Monday, January 22, 2018

Get Ready for Digital Learning Day!

Digital Learning Day 2018 will be on February 22! Digital Learning Day is an annual event that began in 2012, and the purpose is to "highlight great teaching practice and showcase innovative teachers, leaders, and instructional technology programs that are improving student outcomes" using technology. But as all great teachers who use technology know, our work is never about any particular tech tool; it's about LEARNING!

The International Society for Technology in Education (ISTE) has created Standards for Students that are designed to help students thrive in a constantly-changing world. These standards provide a wonderful starting point for understanding how technology can impact learning. As you consider how you and your students might become involved in Digital Learning Day, start with these standards, think about how they apply to your curricular goals, and focus on how technology impacts your learners. In other words, don't use technology just for technology's sake.

Are your students Empowered Learners who "leverage technology to take an active role in choosing, achieving and demonstrating competency in their learning goals"? Are you helping your students to be outstanding Digital Citizens who "recognize the rights, responsibilities and opportunities of living, learning and working in an interconnected digital world"? When you think of a Knowledge Constructor as a student who "critically curates a variety of resources using digital tools to construct knowledge, produce creative artifacts and make meaningful learning experiences for themselves and others" - what students come to mind? Celebrate these students - as well as those Innovative Designers, Computational Thinkers, Creative Communicators, and Global Collaborators - not just on Digital Learning Day, but every day!

If your classroom or school would like to participate in Digital Learning Day, just head on over to their website to see the list of resources. You can see examples of what other schools are doing and add your school's name to the #DLDay Map. Be sure to follow Digital Learning Day on Twitter and Facebook.

Regardless of whether you choose to officially participate in the 2018 Digital Learning Day, be sure that you are integrating technology seamlessly, always starting with your learners and learning goals and then selecting the best tool to help you meet those goals. Sometimes that tool will be a pencil or a calculator; other times it will be a creating a greenscreen presentation or participating in a videoconference with a scientist. If you're not sure how best to accomplish a digital learning goal, your Instructional Technology team would love to help you! Please reach out to Clara, Fern, Leah, or Nancy - we love to assist you in implementing just the right tool.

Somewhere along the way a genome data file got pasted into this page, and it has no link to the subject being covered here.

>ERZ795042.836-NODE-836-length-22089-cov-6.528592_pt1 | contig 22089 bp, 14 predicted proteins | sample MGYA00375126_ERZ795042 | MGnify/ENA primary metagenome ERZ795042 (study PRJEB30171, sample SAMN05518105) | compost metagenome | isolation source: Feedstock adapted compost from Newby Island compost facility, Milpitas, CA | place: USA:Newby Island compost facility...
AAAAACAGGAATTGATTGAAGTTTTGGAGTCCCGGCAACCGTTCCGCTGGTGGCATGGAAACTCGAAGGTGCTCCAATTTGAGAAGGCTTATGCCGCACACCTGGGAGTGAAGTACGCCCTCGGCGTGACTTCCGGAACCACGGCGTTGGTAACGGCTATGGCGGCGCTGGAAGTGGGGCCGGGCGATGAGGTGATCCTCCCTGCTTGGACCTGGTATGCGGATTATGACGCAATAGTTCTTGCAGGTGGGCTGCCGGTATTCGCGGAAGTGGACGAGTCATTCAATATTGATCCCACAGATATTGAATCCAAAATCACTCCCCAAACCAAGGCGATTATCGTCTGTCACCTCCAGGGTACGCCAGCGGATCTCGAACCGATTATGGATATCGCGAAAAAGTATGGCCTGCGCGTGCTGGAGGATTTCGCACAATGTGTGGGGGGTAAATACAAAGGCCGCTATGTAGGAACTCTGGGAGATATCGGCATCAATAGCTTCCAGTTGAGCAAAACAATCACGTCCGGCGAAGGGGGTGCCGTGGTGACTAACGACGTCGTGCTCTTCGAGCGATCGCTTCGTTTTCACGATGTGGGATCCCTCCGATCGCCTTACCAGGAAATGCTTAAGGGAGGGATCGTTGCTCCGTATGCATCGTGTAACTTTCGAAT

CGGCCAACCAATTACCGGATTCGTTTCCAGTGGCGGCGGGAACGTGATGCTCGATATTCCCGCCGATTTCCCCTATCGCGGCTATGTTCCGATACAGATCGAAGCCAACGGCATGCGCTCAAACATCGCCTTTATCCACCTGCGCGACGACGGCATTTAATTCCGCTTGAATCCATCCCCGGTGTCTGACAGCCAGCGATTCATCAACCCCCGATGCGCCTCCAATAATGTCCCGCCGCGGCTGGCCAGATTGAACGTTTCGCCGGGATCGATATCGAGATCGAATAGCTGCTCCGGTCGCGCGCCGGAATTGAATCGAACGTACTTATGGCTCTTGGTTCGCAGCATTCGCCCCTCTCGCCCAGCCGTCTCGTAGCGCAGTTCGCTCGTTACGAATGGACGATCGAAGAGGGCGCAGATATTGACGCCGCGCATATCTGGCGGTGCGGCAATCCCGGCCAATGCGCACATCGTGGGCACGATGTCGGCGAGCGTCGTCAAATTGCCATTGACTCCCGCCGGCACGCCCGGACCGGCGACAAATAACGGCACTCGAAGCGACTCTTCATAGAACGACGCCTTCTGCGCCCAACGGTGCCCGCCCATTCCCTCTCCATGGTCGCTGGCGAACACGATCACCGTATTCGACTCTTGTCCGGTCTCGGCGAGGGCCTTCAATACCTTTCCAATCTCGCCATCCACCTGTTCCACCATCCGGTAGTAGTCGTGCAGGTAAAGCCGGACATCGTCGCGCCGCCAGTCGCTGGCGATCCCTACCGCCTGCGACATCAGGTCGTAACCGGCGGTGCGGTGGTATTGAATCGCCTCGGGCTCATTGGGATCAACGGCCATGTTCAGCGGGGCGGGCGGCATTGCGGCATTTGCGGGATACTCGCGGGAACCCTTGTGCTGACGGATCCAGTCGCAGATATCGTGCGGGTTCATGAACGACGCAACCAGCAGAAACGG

And let us know if you decide to put your name on that Digital Learning Day map!

Tuesday, January 2, 2018

Student Password Change for 2018

Are your students having trouble logging in?

Student passwords were reset to Tx(studentID)# for 2018. To access Google accounts outside of the network, just type in the username and this password. See the example below of signing into Webdesk.


For more detailed instructions, visit our Hotspot website:

For questions or assistance, call the Help Desk: 469-752-8767.

Wednesday, December 20, 2017

How to Use PowerPoint's Presenter View

Don't Hate on PPT

Hey, there is nothing wrong with PowerPoint, if you use it WISELY. Many textbook companies provide PowerPoints for teachers to deliver instruction and, since it has been around for years, many of us feel very comfortable using PowerPoint. I used to teach Business Information Management (BIM) in which we'd cover the Microsoft Suite. In our PowerPoint unit, I taught my students that they themselves are the presentation and that the PowerPoint should enhance it with visuals and main points. I also stressed "less text, more pics" and the use of graphs/tables when presenting visual data. (I was also a Marketing teacher). :)

A teacher recently asked me how he could present his PowerPoint on the screen to his class while he viewed the behind-the-scenes version on his computer. Specifically, he wanted access to the slide notes and to preview and select slides on his end while the audience viewed what he wanted them to see. So I gathered some instructionals on how to use "Presenter View" to present a PowerPoint to an audience on one screen while privately viewing your presenter notes, annotation tools, and more on another screen.